Maine Township High School District 207, located just past the Chicago O’Hare International Airport, has a simple mission: to improve learning for 6,500 students coming from diverse cultural and ethnic backgrounds. All three of Maine Township High Schools made the Washington Post “Challenge Index,” which represents the most rigorous high schools in America. District 207 credits a deep teacher leadership focus as key to this success.
Each District 207 high school has four instructional coaches who teach half-time and have Instructional Coaching duties for the remainder of their contractual day; in addition, each department has a discipline-specific instructional coach who is released from a supervision duty to help support classroom teachers. This individual coaching model is supported by a network of teacher leaders that includes:
- The largest group of Google-certified Education Trainers in the world, as well as the largest group of Johnson and Johnson-trained Cooperative Learning trainers; and
- Large cohorts of teachers trained in problem-based learning through the Illinois Math and Science Academy, differentiated instruction, as well as neuroscience-influenced instruction.
The district hosts weekly teacher meeting time to provide focus on student outcomes, as well as virtual learning communities using Google+. What follows are examples of programs that have evolved from these teacher leader communities:
- Maine East Science Department Chair and teacher Aida Awad uses Google Apps for Education to improve student formative assessment. Through the use of a process graph in Google Apps, students self assess their mastery of clear learning targets.
- Maine South Social Science teacher Mike Biondo uses the Autocrat mail-merge script (found as an Add-on in Google Sheets) to design assessment and feedback loops. After completing a Question Formulation Technique exercise to begin the unit, students complete a polling process to narrow down a set of questions to those of highest priority. They use the Socrative app to narrow this set down to three priority questions. Mr. Biondo found this approach allowed students to practice and refine their thinking and skills in a way that led directly to the summative exam for the unit.
- District Career and Technical Education Coordinator Kim Jablonski uses applications like Kaizena to provide audio feedback to students to help inform scoring on the class rubric. She found that scoring this way allowed students to, “internalize it more and take greater action on asking questions, practicing or making corrections. Students often followed up by commenting back through the application or through email, but the feedback generated more discussion in class.”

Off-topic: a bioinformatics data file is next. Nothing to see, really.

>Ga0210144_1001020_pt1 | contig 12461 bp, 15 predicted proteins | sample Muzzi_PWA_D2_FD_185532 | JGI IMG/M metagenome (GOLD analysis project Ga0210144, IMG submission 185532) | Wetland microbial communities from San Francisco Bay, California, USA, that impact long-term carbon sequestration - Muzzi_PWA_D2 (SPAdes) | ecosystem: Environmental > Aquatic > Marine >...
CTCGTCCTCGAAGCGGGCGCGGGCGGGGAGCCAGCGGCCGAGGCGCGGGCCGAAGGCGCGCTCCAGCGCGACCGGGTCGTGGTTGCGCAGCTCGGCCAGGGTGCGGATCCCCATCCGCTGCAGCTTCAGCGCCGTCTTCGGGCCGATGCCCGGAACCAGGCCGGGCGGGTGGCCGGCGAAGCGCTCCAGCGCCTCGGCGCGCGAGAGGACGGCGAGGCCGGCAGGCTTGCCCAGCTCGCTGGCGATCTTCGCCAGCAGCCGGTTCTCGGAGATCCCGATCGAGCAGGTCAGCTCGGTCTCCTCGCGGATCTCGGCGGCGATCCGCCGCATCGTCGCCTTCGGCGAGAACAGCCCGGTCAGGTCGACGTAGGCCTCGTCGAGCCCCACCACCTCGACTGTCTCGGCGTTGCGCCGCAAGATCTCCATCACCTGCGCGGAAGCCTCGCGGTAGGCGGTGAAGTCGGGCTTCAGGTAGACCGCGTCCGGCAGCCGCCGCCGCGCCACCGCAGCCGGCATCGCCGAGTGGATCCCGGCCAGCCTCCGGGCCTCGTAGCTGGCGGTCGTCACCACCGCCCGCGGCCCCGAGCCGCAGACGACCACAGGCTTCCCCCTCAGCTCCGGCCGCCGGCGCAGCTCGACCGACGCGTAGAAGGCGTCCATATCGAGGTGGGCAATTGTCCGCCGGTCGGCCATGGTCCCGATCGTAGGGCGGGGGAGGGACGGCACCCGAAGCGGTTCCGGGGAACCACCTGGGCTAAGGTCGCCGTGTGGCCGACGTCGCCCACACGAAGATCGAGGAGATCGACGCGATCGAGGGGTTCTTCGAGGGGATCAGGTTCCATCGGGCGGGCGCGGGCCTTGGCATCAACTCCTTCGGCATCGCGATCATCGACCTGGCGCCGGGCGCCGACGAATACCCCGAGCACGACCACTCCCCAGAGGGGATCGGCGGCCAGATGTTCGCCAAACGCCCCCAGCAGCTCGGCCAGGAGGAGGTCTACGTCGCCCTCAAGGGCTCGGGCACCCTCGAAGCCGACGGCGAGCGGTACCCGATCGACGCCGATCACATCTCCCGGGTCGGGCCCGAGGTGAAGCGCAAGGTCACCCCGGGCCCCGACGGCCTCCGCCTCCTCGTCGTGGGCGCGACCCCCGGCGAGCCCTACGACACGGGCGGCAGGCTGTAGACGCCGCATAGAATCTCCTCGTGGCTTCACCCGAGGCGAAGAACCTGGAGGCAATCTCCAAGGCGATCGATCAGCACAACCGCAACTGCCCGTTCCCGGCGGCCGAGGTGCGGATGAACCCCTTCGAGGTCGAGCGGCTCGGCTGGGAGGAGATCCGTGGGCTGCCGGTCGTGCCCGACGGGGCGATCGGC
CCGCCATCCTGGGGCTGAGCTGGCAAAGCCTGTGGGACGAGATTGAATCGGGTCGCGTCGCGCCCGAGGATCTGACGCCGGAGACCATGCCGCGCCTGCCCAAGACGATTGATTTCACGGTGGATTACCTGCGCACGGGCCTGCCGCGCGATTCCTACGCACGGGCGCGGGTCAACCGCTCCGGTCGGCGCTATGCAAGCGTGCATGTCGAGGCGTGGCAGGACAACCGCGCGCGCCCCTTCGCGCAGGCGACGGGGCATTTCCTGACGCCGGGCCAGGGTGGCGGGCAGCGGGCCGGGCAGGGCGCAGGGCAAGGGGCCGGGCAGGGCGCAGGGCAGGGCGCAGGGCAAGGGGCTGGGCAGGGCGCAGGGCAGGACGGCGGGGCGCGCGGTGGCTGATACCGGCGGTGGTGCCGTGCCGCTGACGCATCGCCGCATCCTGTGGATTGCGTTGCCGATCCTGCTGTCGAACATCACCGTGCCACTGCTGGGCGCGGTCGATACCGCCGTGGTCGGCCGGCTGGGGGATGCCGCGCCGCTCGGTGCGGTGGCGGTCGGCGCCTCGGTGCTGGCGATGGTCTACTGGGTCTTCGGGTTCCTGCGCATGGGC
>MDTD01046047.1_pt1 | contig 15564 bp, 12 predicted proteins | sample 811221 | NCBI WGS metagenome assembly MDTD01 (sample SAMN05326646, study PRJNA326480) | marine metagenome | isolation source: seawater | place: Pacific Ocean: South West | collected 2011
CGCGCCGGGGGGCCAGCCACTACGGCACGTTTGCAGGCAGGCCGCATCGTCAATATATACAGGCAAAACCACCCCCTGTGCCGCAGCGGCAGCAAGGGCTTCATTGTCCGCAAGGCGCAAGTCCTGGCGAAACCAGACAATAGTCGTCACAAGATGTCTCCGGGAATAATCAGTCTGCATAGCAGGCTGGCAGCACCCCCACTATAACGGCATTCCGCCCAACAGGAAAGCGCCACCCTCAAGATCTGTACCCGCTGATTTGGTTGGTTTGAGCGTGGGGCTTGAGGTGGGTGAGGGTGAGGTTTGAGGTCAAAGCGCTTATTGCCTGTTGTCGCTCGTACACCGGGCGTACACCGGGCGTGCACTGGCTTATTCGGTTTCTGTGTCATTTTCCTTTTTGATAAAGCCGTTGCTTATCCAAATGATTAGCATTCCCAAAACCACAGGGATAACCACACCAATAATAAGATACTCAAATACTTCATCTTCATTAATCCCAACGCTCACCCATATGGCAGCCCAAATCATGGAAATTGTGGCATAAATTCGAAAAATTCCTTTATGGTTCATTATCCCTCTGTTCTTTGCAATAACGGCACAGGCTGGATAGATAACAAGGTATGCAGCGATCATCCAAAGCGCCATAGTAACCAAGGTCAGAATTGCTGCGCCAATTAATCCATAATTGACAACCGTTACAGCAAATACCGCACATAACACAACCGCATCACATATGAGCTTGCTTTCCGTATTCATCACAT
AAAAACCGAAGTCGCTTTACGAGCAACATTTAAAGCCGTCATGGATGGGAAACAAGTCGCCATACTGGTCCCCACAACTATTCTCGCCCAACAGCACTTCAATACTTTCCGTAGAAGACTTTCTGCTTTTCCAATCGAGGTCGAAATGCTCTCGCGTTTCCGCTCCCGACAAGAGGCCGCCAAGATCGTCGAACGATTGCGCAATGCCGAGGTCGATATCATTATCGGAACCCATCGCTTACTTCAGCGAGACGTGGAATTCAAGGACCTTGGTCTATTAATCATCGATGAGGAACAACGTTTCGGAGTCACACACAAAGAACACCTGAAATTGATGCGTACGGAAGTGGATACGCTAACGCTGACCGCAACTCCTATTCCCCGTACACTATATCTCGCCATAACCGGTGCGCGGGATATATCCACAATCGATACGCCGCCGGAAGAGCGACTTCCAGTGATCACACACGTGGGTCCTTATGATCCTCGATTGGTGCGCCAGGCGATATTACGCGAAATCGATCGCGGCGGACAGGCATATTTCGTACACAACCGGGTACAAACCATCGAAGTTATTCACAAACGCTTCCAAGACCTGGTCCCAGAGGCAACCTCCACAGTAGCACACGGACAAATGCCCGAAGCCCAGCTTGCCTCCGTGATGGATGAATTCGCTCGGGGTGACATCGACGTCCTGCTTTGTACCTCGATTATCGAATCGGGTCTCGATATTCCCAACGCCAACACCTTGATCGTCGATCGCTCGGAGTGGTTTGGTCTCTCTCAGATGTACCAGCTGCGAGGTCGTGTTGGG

- Maine West Fine Arts teacher Greg Regalado creates documents that include photos submitted by students that express various art themes. He puts these into a shared class folder on his class website and asks his students to find 2 to 4 pictures that represent specific themes, and then group them into the in appropriate document. They then write a brief description of these images that analyze why these images represent various art themes. Once students have completed their independent work, the shared documents became the basis for classroom discussion.
- Allison Gest is a science teacher at Maine South High School who uses Google tools in ways that make the paper exit slip obsolete. By using Google forms, Ms. Gest is able to check for student understanding, as well as add assessment features that allow her to check for a lesson’s effectiveness. Ms. Gest also uses Google Apps to get students involved in their own assessment. Click here for more details: https://blog.versal.com/wp-content/uploads/2014/10/versal_CaseStudy-Gest-WP-1007.pdf.
Having a focused framework to create an environment of continual teacher growth is central to meeting the needs of all learners. At District 207, our teachers’ evolution is helping drive improved student learning.
Dr. Wallace is his sixth year as the Superintendent of Maine Township High School District 207. Prior to becoming Superintendent, he spent four years as the District’s Assistant Superintendent for Curriculum and Instruction. He is a former English, journalism and computer science teacher as well as Assistant Principal and Principal at the high school level. He is passionate about neuroscience and the amazing discoveries that are providing the best information ever about how humans learn.